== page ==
A friend, Mike Weston, directed me to Pandora (www.pandora.com). He said:
"You give them an artist or even just a single song, and they create a station based on that. As things play you can tell them which ones you you like and which you dislike, and they adjust accordingly. Apparently they have been creating this "music genome" for several years, having trained musicians listen to each song and categorize it with hundreds of attributes."
I was intrigued. Websites that match your tastes to music lists are not new (first one I saw was in 1995). The early ones use "collaborative filtering" which matches your tastes to other peoples' and guesses that you will like what they did. It works pretty well but stumbles, especially when you have varied tastes. This one is a lot more sophisticated and engaging. Way cooler than I expected.
Right off the bat, I tossed it a hard one -- "Beatles." It's hard because it tells them nothing much about my tastes. Early, mid, or late Beatles and which of their many styles? Do I like it because it's pop, because of the instrumentation, or a billion other reasons?
It played "Twist and Shout" and then something I never heard of (Sandy Salisbury, "Here Comes that Feeling") which was recognizably similar in musical structure, but bland and uninteresting to me. I gave it a thumbs-down. Then they tossed me an Elton John cut I had never heard ("Who Wears These Shoes") which I liked.
Then "Ticket to Ride" and Fleetwood Mac's "Monday Morning" and Badfinger's "Baby Blue." I like all of these but my station was locked into a narrow groove . So I added some new artists using the items I have rated most highly in my own iTunes collection. I deliberately chose a range (Al DiMeola, Smokey Robinson & The Miracles, Sarah McLachlan, U2).
It kept coming up with songs I liked, including many that were new to me. The styles varied.
I threw it some slightly whackier choices like Gorillaz, Zero 7, and Shania Twain.
It continues to play a pleasant mix of known and unknown cuts and artists. What I find impressive is how it combines dissimilar music profiles. And I really like how it has found stuff I'd never heard of.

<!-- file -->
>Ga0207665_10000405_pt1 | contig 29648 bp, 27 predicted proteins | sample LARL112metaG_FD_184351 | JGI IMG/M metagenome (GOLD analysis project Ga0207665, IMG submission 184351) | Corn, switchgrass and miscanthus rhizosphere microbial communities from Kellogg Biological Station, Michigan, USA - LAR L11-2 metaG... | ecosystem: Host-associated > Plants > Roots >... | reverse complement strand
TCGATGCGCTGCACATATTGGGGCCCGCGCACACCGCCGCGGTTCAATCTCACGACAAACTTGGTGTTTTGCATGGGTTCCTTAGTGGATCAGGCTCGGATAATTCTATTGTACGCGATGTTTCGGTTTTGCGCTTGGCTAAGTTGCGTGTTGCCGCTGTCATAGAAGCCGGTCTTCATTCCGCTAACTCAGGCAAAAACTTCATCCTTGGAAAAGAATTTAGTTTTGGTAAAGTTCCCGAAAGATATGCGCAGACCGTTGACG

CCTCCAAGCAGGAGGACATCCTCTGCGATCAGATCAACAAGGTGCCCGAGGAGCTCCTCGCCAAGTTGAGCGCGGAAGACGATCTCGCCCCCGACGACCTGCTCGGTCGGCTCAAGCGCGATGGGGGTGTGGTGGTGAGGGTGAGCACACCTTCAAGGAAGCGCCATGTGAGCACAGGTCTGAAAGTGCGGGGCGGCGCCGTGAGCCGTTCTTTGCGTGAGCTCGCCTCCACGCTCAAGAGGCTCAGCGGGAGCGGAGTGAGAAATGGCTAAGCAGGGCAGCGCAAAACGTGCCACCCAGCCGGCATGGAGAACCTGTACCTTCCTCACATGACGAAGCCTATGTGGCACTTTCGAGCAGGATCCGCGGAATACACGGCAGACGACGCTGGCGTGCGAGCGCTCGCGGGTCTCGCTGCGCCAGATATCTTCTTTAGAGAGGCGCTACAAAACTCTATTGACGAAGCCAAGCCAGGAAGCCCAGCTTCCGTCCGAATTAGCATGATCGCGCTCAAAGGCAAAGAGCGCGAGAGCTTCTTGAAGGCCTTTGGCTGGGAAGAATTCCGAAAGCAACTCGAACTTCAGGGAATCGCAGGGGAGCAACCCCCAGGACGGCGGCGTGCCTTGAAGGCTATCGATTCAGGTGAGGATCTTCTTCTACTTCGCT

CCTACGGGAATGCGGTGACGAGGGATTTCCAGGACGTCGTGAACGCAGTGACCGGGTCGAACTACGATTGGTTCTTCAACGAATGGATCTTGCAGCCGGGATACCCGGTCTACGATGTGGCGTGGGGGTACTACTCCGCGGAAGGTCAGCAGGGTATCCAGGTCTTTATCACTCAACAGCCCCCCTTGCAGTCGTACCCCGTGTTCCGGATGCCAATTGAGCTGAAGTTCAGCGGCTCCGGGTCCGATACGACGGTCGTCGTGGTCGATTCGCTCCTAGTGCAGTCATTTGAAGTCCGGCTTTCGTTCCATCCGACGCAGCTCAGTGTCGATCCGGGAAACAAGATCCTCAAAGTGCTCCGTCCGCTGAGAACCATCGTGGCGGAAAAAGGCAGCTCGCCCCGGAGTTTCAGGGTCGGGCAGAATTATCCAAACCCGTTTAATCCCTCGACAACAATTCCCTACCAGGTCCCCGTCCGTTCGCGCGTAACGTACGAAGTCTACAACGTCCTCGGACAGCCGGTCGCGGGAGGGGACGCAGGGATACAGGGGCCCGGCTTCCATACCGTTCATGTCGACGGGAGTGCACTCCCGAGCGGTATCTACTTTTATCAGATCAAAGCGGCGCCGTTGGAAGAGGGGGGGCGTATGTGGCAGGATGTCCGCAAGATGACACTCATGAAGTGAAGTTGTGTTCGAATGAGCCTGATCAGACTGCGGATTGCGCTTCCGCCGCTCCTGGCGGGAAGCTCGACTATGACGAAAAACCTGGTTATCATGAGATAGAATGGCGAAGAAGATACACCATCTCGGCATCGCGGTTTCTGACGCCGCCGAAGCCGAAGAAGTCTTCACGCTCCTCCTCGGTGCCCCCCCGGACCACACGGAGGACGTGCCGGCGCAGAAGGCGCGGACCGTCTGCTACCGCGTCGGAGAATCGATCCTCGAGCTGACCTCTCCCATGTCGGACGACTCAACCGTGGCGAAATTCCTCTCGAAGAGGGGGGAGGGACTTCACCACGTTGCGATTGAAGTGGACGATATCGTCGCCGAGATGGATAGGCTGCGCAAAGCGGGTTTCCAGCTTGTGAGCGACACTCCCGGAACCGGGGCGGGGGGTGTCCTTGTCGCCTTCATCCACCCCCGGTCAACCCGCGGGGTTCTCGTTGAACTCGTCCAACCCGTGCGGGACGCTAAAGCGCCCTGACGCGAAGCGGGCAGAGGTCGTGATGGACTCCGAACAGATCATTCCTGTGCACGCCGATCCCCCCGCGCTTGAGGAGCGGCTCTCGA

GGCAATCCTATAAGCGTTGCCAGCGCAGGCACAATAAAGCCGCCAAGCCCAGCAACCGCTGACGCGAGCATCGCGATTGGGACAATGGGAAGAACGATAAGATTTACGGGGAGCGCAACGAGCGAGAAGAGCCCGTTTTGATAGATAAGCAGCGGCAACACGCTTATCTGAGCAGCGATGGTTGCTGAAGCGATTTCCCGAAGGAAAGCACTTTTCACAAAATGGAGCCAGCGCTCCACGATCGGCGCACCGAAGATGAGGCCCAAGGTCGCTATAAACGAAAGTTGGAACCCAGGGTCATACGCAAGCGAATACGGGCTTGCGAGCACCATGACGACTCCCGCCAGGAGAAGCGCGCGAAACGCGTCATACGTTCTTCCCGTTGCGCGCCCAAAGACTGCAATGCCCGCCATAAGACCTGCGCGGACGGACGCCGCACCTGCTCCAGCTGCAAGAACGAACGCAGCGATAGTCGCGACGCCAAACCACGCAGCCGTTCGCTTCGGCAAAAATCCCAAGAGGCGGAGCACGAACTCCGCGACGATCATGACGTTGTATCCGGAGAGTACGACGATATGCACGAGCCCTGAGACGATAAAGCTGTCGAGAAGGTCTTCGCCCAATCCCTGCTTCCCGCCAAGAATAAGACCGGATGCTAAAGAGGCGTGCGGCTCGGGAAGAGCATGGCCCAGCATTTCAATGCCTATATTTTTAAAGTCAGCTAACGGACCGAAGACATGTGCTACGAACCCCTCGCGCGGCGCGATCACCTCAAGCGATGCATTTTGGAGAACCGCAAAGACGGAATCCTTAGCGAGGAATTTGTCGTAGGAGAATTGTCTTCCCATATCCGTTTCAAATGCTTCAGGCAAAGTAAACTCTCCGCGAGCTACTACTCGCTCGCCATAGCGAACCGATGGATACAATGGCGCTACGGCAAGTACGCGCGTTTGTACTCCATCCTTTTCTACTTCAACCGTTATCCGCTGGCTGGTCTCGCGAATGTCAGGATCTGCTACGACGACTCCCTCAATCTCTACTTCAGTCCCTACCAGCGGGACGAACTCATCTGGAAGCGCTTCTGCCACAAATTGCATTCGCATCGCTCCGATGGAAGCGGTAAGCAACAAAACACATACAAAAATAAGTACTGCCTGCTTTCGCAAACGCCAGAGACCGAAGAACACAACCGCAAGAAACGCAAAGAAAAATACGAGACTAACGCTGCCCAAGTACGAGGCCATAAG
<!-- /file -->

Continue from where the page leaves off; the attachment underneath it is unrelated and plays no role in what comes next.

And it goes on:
After that second cut, it never gave me anything I did not like!
You can set up "stations" to accommodate different moods and tastes. I could make myself some narrow programs -- jazz, female vocal, aged hippie dinosaur rock -- in addition to the variety mix my first station embodies. I'll experiment some more and see if it continues to work as a benevolent robo-DJ.
Interesting to click on the song and ask "why did you play this song?" They will tell you the common aspects -- e.g. " Based on what you've told us so far, we're playing this track because it features mixed acoustic and electric instrumentation, extensive vamping, electric rhythm guitars, and a dynamic female vocalist." The text varies with each song, reporting what in this track resembled the overall profile. Another one from my station, for instance, said that the track "features jazz fusion elements, electric bass playing, unusual rhythms..." Isn't it interesting how it recognized two different styles that I like?
The user interface is very nicely engineered. It doesn't demand you register, instead seducing you to by offering something of value. Pandora is free if you are willing to see ads, $3-4 a month for ad-free.
(Speaking as an Internet marketer, I found the idea engaging in other ways. They have the opportunity to do highly targeted advertising. For instance, you can buy music, and they can aim ads at you based on what you like.)